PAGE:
From Olivia O’Brien’s “Sad Songs in the Summer” to Lana Del Rey’s iconic “Summertime Sadness,” there seems to be something more to a melancholic summer. Maybe it’s the longer days and warmer weather that stir up emotions from the past and disjointed feelings about the present. On her newest record Pink Room, released July 8, Wet’s lead vocalist Kelly Zutrau signals that sad girl summer is officially in session.
From their first studio album in 2016, Don’t You, to this year’s earlier release, Letter Blue, Wet and Zutrau have proven their ability to withstand trendy indie feats and produce long-lasting records.
Written and recorded by Zutrau and produced with the help of Reed Black in 2020, Pink Room resurfaces pandemic feelings that have more or less been stuffed away. Through predominant acoustics and stripped-down vocals, Zutrau sounds the way fans know her to be: soft-spoken as she sings about heartbreak and coming of age. Though Pink Room differs sonically from previous Wet releases, it doesn’t stray too far from the band’s usual work.
Without features, heavily produced background instrumentals or any sort of vocal enhancement, the listener is guided only by Zutrau’s talent as a songwriter and vocalist. Older tracks such as “Old Bone” and “Out of Tune” carry similar energy to the newer tracks. They may be slower and lack the production quality of a traditional studio album, but they prove to be just as sincere and tear-jerking.
In every album, including Pink Room, Zutrau gives a part of herself to each track. If songwriters are storytellers, Zutrau is a great one; she always includes vivid details that transport the listener to the scene. For example, “Canyon,” the most stunning song on the record, Zutrau conveys her loneliness in a big world through the imagery of rolling hills, greenery and a vast canyon. Even without conventional production, Zutrau’s background track of oohs and aahs with a simple guitar proves sufficient. It’s a gorgeous track that anyone who has experienced coming-of-age loneliness and existential despair can relate to.
While “Canyon” burns bright, “There’s a Light” comes close behind. The track distantly sounds like a childhood lullaby in the best way. “These things they come and go,” Zutrau sings about feelings for an admirer. Zutrau has always been able to successfully write and sing about the naivete and crushing weight of emotion that comes with being in love. Even with such dramatic themes and feelings, tracks never come across as indulgent or cringey. That’s truly where the success of Wet and Zutrau lies: they hug their audience with emotional records that are audibly enjoyable but still meaningful.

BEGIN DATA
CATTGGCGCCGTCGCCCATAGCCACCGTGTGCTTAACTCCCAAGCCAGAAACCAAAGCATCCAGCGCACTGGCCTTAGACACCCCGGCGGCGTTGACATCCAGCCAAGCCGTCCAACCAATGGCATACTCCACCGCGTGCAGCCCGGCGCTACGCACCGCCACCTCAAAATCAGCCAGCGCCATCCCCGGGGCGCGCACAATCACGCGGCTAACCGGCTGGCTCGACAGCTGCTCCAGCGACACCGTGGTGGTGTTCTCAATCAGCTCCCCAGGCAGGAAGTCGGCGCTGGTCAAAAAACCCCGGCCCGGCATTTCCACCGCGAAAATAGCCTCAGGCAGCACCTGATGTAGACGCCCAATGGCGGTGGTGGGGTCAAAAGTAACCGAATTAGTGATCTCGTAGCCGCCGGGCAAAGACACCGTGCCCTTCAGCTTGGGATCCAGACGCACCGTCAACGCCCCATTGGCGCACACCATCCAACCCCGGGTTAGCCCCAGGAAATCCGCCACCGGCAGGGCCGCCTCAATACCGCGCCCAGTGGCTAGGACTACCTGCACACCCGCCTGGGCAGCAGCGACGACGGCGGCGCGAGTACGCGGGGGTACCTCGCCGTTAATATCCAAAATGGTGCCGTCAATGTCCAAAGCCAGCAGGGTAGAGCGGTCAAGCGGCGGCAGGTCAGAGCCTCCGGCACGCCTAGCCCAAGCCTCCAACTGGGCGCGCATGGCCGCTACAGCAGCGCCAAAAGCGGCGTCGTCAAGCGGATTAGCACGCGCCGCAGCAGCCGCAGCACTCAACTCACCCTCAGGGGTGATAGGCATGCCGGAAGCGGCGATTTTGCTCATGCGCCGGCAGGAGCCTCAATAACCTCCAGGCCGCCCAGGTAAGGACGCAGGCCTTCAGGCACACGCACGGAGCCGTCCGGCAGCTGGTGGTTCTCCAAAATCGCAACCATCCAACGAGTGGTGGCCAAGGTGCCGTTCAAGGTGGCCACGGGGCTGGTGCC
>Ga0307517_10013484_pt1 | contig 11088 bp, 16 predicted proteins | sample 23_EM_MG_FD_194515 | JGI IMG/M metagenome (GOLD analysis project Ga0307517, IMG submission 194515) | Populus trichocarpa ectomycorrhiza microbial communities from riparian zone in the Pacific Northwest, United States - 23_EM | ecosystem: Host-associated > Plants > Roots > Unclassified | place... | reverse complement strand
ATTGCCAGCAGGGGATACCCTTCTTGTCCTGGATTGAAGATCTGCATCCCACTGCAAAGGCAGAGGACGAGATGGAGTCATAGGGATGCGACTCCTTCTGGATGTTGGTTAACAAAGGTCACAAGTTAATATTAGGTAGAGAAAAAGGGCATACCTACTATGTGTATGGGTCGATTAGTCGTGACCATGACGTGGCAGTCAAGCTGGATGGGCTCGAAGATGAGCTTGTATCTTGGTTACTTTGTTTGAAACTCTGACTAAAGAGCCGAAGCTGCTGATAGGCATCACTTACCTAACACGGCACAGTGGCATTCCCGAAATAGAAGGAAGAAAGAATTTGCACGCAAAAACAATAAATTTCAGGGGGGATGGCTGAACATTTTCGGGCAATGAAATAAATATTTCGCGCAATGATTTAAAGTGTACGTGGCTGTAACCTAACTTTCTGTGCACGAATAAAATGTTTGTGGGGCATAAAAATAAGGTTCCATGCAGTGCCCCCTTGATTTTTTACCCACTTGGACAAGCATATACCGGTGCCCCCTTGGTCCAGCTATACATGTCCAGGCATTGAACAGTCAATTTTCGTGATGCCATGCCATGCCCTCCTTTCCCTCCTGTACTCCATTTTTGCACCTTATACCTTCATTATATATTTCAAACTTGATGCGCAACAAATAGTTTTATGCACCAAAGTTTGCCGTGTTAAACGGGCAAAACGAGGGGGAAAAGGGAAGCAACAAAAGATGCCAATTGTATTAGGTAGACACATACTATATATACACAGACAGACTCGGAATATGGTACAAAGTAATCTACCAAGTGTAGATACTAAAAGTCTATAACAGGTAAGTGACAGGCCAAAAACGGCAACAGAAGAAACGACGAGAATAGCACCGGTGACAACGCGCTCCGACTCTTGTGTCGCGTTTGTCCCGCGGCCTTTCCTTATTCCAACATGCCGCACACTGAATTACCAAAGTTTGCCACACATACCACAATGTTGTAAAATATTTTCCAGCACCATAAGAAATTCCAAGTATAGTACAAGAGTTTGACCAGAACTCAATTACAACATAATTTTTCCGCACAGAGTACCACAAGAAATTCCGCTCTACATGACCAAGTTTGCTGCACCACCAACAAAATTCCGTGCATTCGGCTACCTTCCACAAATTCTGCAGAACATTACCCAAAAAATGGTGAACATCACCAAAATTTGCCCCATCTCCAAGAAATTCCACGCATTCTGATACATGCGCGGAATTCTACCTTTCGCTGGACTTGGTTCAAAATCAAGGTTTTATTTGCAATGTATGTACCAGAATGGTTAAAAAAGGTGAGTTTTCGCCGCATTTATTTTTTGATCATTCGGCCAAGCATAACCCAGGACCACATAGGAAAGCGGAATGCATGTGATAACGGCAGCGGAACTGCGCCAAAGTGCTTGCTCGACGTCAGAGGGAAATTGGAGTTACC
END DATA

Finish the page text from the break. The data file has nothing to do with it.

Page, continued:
With every good LP, there must be a recklessly sad breakup anthem. On Pink Room, “I’m Not Her” takes the cake. Each track on the album isn’t very long — the longest clocking in at three minutes and 28 seconds — but each packs a powerful punch. Specifically, “I’m Not Her” rattles the cage of anyone experiencing an unrequited breakup in which one party moves on before the other. Comparison is the thief of joy, and Zutrau sums this up quite nicely on the track.
On “Turn the Lights Down Low,” Zutrau sings at a higher octave with the help of an acoustic guitar. It’s difficult to fully tune into Zutrau on the song, but perhaps that’s the point. She sings about not wanting to be alone and simultaneously hiding from the world. The track’s contradictory nature makes for an interesting, more experimental tune.
It’s always difficult when one’s favorite artist releases something different from their usual sound. However, Pink Room sounds less like an experimental project and more like Zutrau finding her tune. The stripped-down vocals and lack of fine-tuned production make for an intimate project that fans of Zutrau and Wet can easily enjoy.